The Common Good

The Huffington Post

The Huffington Post Press Items
When Lisa Sharon Harper accepted Jesus in her teen years, she did so under the wing of white evangelicals. And they instructed her that accepting Jesus also meant a political conversion--to the Republican Party. Never mind Harper's budding progressivism and the fact she was black and growing up in a staunch Democratic home. For the most part, there has been a clear understanding in evangelical America that to be born-again is to be a Republican-- to the point where those two words, "evangelical" and "Republican," have become virtually synonymous.
The past twenty years have seen tremendous engagement around racial, cultural, and gender diversity. Millenials (ages 18-29) are generally knowledgeable about such identity differences and far better equipped to have a respectful, nuanced discussion of these issues than their parents and grandparents.
The common good and the quality of our life together will finally be determined by the personal decisions we all make. The "commons" -- those places where we come together as neighbors and citizens to share public space -- will never be better than the quality of human life, or the human flourishing, in our own lives and households.
Jim Wallis, America's leading prophetic voice, came to The City Club of San Diego recently to speak about his new book, "On God's Side: What Religion Forgets and Politics Hasn't Learned about Serving the Common Good."
On Memorial Day weekend, our family of four participated in six baseball games! Having just returned from a six-week book tour, it was such a refreshing change from discussing our nation's politics, which is all the media wants to talk about and is more and more well, disgusting.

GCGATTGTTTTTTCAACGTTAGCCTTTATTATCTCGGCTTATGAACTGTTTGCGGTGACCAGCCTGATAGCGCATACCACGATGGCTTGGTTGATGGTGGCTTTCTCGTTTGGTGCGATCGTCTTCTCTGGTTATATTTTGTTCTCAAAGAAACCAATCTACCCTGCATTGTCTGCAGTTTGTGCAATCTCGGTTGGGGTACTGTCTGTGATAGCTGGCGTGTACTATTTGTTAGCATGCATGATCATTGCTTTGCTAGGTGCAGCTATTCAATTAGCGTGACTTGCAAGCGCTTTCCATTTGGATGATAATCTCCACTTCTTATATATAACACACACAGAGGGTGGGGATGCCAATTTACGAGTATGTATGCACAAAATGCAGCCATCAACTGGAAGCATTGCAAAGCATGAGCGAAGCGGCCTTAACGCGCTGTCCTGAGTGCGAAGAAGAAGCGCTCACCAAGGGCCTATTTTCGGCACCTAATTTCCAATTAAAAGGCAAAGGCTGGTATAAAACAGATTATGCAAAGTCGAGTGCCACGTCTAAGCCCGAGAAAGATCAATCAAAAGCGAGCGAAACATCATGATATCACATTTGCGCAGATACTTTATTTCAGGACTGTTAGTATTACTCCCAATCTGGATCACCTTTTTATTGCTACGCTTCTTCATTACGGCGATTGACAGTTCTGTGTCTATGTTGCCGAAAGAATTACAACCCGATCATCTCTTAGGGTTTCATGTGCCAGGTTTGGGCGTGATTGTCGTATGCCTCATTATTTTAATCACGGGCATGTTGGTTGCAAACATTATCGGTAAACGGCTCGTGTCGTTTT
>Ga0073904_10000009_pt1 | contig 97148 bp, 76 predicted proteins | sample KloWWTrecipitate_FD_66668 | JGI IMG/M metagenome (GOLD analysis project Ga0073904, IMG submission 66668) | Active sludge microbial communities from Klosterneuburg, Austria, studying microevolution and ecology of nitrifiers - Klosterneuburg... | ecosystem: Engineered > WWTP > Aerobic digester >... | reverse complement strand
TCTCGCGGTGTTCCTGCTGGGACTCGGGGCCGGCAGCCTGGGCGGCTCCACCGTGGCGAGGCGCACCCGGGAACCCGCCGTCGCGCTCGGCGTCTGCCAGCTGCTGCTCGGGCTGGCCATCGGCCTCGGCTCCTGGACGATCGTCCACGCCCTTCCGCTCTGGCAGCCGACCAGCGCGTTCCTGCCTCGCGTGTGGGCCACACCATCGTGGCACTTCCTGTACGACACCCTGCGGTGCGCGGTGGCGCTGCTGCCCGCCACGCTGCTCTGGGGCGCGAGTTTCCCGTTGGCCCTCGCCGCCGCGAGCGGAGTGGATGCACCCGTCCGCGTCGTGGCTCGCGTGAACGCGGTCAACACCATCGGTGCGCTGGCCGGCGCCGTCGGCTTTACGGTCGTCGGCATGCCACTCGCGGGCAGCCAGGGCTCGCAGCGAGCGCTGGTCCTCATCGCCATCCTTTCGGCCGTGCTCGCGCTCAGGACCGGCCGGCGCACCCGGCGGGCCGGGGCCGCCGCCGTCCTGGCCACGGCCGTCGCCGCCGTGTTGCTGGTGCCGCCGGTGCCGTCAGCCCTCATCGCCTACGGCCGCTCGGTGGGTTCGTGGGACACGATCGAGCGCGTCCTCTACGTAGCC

Evangelical groups launched another ad blitz on Thursday in support of immigration reform. A $250,000 buy will show ads in 13 states through next week, broadening the groups' effort after $100,000 in ad spending in four states last month. The ads from the Evangelical Immigration Table -- which includes conservative groups and more progressive ones -- will feature coalition leaders and local pastors.
What I have heard after visiting 18 cities in six weeks is that people around the country believe that nothing can happen in Washington, D.C. They are basically right. So I am very grateful today to report the one exception. On Tuesday, the Senate Judiciary Committee approved a new comprehensive immigration reform bill with a bipartisan vote. Did you hear that: "bipartisan." Amid heartbreaking news of the destruction, grief, and heroism we have seen in Moore, Okla., from one of the worst tornados in American history, millions of Americans found a reason to be hopeful.
Violence against women is the most prevalent and the most hidden injustice in our world today. From rape as a weapon of war, to human trafficking, to the attack of a young girl seeking an education, the treatment of women and girls across the globe is in a state of crisis.
For what have I been working? I have worked and still work for, what Pastor Jim Wallis might call, "the common good."
This week marked six months since Superstorm Sandy left entire communities devastated, families homeless, and many with little hope. But in the midst of this natural disaster, many banded together. As is true with many of our nation's tragedies, recent and throughout our history, communities form and hope emerges amid struggle. Sandy taught us about resilience. It showed us what it truly means to reach out, serve, and love our neighbor.